about what they needed most; a father who was around at nights to give
them love and support.”
This story and our gospel today illustrates the same point. We can
get so involved in what we are doing that we forget why we are doing it.
We can get so involved in living that we forget the purpose of living. We
can get so involved in pursuing the things money can buy that we forget
about the things money can’t buy. It’s this kind of mistake that Martha
made in today’s gospel. She got so involved in cooking a meal for Jesus
that she forgot why Jesus had come. He didn’t come for a free meal. He
came to be with friends. You and I live in a very fast-paced world. It’s so
easy to lose our balance. It’s so easy to lose our perspective; it’s so easy
to get our priorities mixed up. It’s so easy to lose sight of what we are
doing and why we are doing it.
During the World War II, a young soldier was stationed on the
island of Saipan in the South Pacific. He said that during this time he
and his friends used to go for swims in a secluded spot, just off the steep
cliffs of the island. It was a lovely place surrounded by rocks. When they
arrived, the water was so clear they could see fish ten feet below the
surface. After they had swam for an hour, however the water became so
clouded with sand, churned up from the bottom, that they couldn’t see a
foot below the surface. But the next day when they returned for another
swim the sand had settled. The water was crystal clear again. Our mind
is like that water. It too can get so clouded up from the turmoil of
everyday living that it’s hard for us to see clearly. We lose sight of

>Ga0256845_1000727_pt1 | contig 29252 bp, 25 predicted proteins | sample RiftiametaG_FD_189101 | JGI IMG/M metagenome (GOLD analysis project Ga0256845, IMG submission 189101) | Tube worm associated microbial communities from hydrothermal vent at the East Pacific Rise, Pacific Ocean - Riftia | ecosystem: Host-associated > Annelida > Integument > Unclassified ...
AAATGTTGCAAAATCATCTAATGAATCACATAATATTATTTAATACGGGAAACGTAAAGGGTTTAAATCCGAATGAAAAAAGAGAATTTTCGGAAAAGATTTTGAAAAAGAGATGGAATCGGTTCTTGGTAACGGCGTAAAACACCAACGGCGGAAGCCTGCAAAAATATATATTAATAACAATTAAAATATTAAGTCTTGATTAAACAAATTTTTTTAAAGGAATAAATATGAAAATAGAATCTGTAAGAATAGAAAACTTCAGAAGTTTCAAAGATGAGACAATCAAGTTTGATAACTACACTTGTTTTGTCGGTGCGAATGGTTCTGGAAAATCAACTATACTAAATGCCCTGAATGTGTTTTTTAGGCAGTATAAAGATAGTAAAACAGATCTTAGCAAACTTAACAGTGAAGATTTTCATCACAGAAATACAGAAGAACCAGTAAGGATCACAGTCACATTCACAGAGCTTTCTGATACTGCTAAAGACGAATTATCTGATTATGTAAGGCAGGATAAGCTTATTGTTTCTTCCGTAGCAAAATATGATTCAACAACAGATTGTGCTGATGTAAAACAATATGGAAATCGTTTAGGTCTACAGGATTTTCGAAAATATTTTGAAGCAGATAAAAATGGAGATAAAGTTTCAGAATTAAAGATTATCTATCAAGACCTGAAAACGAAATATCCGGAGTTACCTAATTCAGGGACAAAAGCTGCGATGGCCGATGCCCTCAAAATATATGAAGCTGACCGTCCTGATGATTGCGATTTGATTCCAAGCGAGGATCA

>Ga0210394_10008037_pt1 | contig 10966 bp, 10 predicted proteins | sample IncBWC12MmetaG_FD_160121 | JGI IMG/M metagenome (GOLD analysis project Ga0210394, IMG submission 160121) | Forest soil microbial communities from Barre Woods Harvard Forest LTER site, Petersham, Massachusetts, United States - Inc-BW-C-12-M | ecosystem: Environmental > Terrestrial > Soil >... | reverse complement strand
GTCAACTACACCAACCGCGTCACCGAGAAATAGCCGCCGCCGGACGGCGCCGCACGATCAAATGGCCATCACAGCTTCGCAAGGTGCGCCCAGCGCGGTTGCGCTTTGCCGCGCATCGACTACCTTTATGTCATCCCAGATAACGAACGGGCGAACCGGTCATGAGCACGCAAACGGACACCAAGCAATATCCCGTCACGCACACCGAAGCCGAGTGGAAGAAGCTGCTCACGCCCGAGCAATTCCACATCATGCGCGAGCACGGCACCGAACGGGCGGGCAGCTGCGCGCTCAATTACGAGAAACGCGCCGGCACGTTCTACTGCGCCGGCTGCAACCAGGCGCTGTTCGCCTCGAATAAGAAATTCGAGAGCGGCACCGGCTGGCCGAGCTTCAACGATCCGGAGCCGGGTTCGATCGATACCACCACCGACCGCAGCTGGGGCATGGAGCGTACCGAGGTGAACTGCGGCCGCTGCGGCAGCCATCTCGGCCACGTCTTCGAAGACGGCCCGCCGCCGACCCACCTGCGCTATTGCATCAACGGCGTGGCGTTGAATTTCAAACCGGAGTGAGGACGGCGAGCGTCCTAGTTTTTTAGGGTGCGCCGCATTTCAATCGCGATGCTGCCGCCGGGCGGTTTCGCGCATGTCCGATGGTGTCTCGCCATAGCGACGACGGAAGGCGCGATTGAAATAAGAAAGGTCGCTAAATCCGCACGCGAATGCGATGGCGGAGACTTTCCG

everything; our perspective gets clouded; our priorities get confused; our
balance gets destroyed. What we need to do when this happens is to
pause and let the murky waters of the mind become clear again.
We need to do what Mary did in today’s gospel. We need to sit at
the feet of Jesus in quiet prayer. We need to let him teach us what is
important and what is not. How do we do this? Practically, let me share
with you a simple method of prayer. Each night before falling asleep, we
take three minutes to do three things. During the first minute, we pause
and do a mental replay of our day. We pick out the day’s high point,
something we are happy about, like getting a letter from an old friend.
Then, we speak to Jesus about it very sincerely. Finally, we conclude by
giving thanks to Jesus for the letter and the friend. During the second
minute, we do a second mental replay or our day. Only this time we pick
out the low point in it, something we’re sorry about, like yelling at a
parent, a spouse, or a child. We speak to Jesus about this weakness and
ask him to forgive us and to heal us. Finally, during the third minute, we
look ahead to tomorrow, to a critical point. We think of some difficult
thing we must do, like talking to a parent, a spouse, or a child about a
problem that has arisen. We speak to Jesus about it and ask his light and
his strength in handling it. No matter how busy we are, three (3) minutes
a day can put us in touch with life and in touch with Jesus.
I close with a prayer for us busy people; Lord, Keep us from
getting so involved in life that we forget why you gave us life. Keep us
from getting so involved in living that we forget the purpose of living.
Keep us from getting so involved in pursuing the things money can buy
that we forget about the things money can’t buy.